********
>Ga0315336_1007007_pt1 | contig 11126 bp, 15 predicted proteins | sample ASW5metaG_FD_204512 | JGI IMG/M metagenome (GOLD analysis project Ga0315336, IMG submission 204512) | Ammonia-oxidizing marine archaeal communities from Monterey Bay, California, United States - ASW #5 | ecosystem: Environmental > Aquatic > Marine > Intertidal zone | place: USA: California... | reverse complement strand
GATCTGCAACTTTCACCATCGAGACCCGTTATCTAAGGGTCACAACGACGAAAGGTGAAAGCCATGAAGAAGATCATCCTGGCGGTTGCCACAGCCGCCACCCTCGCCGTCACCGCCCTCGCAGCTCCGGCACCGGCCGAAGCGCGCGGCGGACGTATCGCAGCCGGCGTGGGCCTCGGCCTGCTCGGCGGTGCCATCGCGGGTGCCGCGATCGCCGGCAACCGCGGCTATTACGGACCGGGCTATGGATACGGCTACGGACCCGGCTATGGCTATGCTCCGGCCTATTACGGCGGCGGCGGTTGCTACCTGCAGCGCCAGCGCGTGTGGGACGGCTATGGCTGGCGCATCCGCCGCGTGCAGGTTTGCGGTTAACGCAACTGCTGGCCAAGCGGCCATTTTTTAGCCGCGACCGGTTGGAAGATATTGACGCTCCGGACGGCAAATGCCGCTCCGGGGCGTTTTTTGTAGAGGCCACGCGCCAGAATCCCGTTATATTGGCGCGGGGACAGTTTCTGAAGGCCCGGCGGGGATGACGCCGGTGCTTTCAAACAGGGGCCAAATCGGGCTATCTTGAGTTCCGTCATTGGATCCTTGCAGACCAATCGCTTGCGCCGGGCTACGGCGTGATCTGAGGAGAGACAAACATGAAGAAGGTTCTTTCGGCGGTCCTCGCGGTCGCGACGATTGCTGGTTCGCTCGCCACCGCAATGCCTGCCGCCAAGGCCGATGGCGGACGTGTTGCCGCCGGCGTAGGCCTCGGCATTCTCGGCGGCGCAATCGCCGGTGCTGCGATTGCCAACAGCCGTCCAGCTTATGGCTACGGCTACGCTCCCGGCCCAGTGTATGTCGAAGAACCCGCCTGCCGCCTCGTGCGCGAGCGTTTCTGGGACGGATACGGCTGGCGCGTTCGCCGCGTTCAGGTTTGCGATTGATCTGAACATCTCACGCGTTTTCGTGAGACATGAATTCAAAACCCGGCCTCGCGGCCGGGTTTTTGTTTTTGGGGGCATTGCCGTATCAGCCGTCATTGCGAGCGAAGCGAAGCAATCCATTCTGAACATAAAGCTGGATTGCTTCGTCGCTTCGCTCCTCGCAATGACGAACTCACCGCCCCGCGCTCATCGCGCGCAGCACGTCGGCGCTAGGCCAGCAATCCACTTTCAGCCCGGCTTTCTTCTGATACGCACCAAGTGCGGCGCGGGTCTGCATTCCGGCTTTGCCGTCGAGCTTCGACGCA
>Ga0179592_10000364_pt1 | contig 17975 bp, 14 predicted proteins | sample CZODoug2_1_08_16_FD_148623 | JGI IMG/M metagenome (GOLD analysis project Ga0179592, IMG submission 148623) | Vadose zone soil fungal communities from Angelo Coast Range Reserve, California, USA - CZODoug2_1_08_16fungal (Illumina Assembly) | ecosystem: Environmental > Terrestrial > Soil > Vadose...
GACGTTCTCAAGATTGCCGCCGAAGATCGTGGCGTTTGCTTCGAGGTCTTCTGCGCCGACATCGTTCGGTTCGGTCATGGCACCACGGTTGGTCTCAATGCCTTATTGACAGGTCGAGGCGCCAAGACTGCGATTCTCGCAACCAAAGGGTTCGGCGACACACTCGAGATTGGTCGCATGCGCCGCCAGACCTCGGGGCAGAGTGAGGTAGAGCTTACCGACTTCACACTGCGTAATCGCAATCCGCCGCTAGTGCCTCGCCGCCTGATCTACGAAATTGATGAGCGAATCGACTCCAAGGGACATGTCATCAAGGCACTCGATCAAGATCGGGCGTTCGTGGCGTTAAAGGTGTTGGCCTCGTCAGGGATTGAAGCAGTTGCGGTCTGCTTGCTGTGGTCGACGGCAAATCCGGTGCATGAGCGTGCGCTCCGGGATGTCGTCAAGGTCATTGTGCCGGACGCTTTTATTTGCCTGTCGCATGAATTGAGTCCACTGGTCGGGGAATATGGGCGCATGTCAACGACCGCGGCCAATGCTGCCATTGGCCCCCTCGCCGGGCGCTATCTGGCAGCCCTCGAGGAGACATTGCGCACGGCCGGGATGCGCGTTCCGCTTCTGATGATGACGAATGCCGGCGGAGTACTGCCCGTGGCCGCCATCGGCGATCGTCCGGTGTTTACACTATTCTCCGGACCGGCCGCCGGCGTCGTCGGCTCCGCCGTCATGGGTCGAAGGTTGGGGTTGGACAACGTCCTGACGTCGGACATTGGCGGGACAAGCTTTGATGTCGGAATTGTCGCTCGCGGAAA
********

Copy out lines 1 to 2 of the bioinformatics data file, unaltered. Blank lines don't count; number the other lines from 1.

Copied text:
>Ga0315336_1007007_pt1 | contig 11126 bp, 15 predicted proteins | sample ASW5metaG_FD_204512 | JGI IMG/M metagenome (GOLD analysis project Ga0315336, IMG submission 204512) | Ammonia-oxidizing marine archaeal communities from Monterey Bay, California, United States - ASW #5 | ecosystem: Environmental > Aquatic > Marine > Intertidal zone | place: USA: California... | reverse complement strand
GATCTGCAACTTTCACCATCGAGACCCGTTATCTAAGGGTCACAACGACGAAAGGTGAAAGCCATGAAGAAGATCATCCTGGCGGTTGCCACAGCCGCCACCCTCGCCGTCACCGCCCTCGCAGCTCCGGCACCGGCCGAAGCGCGCGGCGGACGTATCGCAGCCGGCGTGGGCCTCGGCCTGCTCGGCGGTGCCATCGCGGGTGCCGCGATCGCCGGCAACCGCGGCTATTACGGACCGGGCTATGGATACGGCTACGGACCCGGCTATGGCTATGCTCCGGCCTATTACGGCGGCGGCGGTTGCTACCTGCAGCGCCAGCGCGTGTGGGACGGCTATGGCTGGCGCATCCGCCGCGTGCAGGTTTGCGGTTAACGCAACTGCTGGCCAAGCGGCCATTTTTTAGCCGCGACCGGTTGGAAGATATTGACGCTCCGGACGGCAAATGCCGCTCCGGGGCGTTTTTTGTAGAGGCCACGCGCCAGAATCCCGTTATATTGGCGCGGGGACAGTTTCTGAAGGCCCGGCGGGGATGACGCCGGTGCTTTCAAACAGGGGCCAAATCGGGCTATCTTGAGTTCCGTCATTGGATCCTTGCAGACCAATCGCTTGCGCCGGGCTACGGCGTGATCTGAGGAGAGACAAACATGAAGAAGGTTCTTTCGGCGGTCCTCGCGGTCGCGACGATTGCTGGTTCGCTCGCCACCGCAATGCCTGCCGCCAAGGCCGATGGCGGACGTGTTGCCGCCGGCGTAGGCCTCGGCATTCTCGGCGGCGCAATCGCCGGTGCTGCGATTGCCAACAGCCGTCCAGCTTATGGCTACGGCTACGCTCCCGGCCCAGTGTATGTCGAAGAACCCGCCTGCCGCCTCGTGCGCGAGCGTTTCTGGGACGGATACGGCTGGCGCGTTCGCCGCGTTCAGGTTTGCGATTGATCTGAACATCTCACGCGTTTTCGTGAGACATGAATTCAAAACCCGGCCTCGCGGCCGGGTTTTTGTTTTTGGGGGCATTGCCGTATCAGCCGTCATTGCGAGCGAAGCGAAGCAATCCATTCTGAACATAAAGCTGGATTGCTTCGTCGCTTCGCTCCTCGCAATGACGAACTCACCGCCCCGCGCTCATCGCGCGCAGCACGTCGGCGCTAGGCCAGCAATCCACTTTCAGCCCGGCTTTCTTCTGATACGCACCAAGTGCGGCGCGGGTCTGCATTCCGGCTTTGCCGTCGAGCTTCGACGCA